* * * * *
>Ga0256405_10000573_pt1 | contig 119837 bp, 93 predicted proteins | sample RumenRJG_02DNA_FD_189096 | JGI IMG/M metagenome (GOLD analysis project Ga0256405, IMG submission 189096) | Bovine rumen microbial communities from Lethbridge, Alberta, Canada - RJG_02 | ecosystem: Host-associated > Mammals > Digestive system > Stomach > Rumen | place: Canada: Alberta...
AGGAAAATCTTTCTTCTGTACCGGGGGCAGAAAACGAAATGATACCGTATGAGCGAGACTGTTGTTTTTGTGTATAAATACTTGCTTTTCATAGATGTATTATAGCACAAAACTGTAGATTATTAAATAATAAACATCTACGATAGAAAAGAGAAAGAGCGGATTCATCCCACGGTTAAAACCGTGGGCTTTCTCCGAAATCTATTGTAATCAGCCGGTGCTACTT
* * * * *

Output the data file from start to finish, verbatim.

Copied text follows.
>Ga0256405_10000573_pt1 | contig 119837 bp, 93 predicted proteins | sample RumenRJG_02DNA_FD_189096 | JGI IMG/M metagenome (GOLD analysis project Ga0256405, IMG submission 189096) | Bovine rumen microbial communities from Lethbridge, Alberta, Canada - RJG_02 | ecosystem: Host-associated > Mammals > Digestive system > Stomach > Rumen | place: Canada: Alberta...
AGGAAAATCTTTCTTCTGTACCGGGGGCAGAAAACGAAATGATACCGTATGAGCGAGACTGTTGTTTTTGTGTATAAATACTTGCTTTTCATAGATGTATTATAGCACAAAACTGTAGATTATTAAATAATAAACATCTACGATAGAAAAGAGAAAGAGCGGATTCATCCCACGGTTAAAACCGTGGGCTTTCTCCGAAATCTATTGTAATCAGCCGGTGCTACTT